The Great Tuskers of Matusadona


Matusadona National Park in Zimbabwe is one of the few places in the world where great numbers of wild elephants still roam.

The 404 square-mile wilderness on the adjacent to Lake Kariba forms part of a remarkable Tusker gene pool that is linked to Zimbabwe’s Mana Pools and Hwange National Park.

Bordering the Lake on the Zimbabwean side, the area takes its name from the local Matuzviadonha Hills – a stunning combination of flat plains and rugged mountain country. “Matuzviadonha’ means “Falling Dung” in Venda, which is said to be a description of the dung balls that litter the mountain-side from the elephants struggling their way up the slopes.

Before the lake was filled in 1963 (the largest man-made lake by volume in the world), the area was a thriving wilderness with very little access. When the water rose, various ecological changes took place and some nutritious grasses thrived on the shoreline, attracting big mammals such as elephant and buffalo and impala, and along with them, the predators came.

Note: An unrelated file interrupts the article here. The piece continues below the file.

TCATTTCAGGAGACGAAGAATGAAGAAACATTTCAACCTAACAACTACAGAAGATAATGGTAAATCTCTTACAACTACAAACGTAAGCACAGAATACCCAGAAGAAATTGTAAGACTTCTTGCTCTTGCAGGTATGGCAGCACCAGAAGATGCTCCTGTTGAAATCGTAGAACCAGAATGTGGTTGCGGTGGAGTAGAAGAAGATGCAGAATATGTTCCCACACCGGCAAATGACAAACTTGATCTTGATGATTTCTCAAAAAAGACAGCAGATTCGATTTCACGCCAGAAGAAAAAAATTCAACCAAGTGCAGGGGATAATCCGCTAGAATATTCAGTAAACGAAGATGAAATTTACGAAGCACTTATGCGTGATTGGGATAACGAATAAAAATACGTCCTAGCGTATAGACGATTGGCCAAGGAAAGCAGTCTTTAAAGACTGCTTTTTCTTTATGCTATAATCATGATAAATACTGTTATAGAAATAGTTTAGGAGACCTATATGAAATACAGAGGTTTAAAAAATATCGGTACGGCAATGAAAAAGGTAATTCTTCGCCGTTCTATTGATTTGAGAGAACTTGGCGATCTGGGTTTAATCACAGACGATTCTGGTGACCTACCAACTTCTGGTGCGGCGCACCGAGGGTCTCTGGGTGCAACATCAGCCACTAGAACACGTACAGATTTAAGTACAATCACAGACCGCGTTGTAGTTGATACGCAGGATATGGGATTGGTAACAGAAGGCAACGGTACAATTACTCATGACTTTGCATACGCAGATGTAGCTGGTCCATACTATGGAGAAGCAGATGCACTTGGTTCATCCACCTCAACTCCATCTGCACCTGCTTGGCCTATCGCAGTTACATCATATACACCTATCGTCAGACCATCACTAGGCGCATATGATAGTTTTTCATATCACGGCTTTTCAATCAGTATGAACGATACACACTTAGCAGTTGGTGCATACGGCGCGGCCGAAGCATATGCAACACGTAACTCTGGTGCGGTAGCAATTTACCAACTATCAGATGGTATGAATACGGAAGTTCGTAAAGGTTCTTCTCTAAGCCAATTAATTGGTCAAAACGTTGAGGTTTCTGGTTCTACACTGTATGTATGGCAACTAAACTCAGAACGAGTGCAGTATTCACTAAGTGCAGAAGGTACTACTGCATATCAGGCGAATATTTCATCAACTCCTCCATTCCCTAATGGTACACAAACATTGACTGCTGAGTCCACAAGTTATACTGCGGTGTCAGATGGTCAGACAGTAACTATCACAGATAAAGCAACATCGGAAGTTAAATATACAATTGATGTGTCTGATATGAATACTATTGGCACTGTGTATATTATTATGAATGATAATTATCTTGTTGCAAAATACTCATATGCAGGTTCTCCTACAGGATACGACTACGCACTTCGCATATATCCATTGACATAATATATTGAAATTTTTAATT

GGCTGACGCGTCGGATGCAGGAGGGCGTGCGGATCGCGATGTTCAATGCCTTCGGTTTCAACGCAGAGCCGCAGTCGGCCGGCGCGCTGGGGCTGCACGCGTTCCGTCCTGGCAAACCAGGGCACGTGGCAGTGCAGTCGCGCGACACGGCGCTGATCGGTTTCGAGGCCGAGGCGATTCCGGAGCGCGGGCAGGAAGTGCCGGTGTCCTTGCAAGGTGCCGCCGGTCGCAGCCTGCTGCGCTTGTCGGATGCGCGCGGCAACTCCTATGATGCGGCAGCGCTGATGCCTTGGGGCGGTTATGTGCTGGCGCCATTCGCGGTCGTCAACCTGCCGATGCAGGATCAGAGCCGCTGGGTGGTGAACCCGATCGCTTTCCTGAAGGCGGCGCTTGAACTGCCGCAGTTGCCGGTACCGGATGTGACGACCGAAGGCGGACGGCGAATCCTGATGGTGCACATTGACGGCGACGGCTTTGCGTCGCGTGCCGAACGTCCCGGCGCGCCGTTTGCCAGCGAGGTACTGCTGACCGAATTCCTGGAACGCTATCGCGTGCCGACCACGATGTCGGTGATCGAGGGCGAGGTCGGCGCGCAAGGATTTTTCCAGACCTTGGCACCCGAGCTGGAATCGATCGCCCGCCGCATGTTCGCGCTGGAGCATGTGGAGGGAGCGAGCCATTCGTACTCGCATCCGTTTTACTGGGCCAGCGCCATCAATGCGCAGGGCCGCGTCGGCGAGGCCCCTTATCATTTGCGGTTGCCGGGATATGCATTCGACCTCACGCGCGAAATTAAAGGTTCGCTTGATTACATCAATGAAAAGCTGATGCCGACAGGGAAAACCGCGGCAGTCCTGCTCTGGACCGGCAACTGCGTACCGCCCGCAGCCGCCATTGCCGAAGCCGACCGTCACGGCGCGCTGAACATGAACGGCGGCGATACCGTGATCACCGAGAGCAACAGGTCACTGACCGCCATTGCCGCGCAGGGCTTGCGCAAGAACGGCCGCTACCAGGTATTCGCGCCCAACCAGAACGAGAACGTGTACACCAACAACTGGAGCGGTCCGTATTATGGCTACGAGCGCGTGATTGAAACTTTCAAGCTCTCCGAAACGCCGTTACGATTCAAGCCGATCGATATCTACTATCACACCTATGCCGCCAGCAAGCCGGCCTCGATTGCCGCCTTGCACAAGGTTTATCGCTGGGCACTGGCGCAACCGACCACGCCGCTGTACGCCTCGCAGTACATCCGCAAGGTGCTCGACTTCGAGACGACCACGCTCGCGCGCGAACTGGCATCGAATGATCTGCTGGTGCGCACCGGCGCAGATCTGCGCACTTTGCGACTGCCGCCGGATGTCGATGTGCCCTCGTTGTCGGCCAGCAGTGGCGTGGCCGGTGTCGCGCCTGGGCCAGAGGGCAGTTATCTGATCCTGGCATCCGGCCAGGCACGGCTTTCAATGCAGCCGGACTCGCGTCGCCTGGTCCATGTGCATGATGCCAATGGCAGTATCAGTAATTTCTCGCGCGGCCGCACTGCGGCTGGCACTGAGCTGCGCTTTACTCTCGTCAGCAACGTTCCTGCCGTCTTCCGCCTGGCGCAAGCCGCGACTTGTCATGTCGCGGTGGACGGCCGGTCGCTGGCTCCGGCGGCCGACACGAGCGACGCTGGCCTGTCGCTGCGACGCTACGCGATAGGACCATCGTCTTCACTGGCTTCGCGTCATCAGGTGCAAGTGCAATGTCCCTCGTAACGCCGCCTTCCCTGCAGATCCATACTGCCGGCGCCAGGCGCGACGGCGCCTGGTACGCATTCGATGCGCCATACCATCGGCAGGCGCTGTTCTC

Elephants on the lush banks of Kariba. Photo by Tim Featherby

The area is also largely inaccessible, with a rugged mountain range on one side and the lake on the other, so in the past Matusadona has been relatively free from poachers. But as human pressure from surrounding areas intensifies, the wildlife of Matusadona is increasingly being targeted.

To combat the poaching surge, local tourism organisations and NGO’s are teaming up to protect its last-remaining elephant icons.

Tim Featherby, the owner and operator one of Lake Kariba’s top safari cruisers, Matusadona, is aware of the threats to wildlife in the park and local fish stocks, and donates a percentage of all charter cruises directly to the Matusadona Anti Poaching Project (MAPP), a key organization working to protect the wildlife in the Park and —> Read More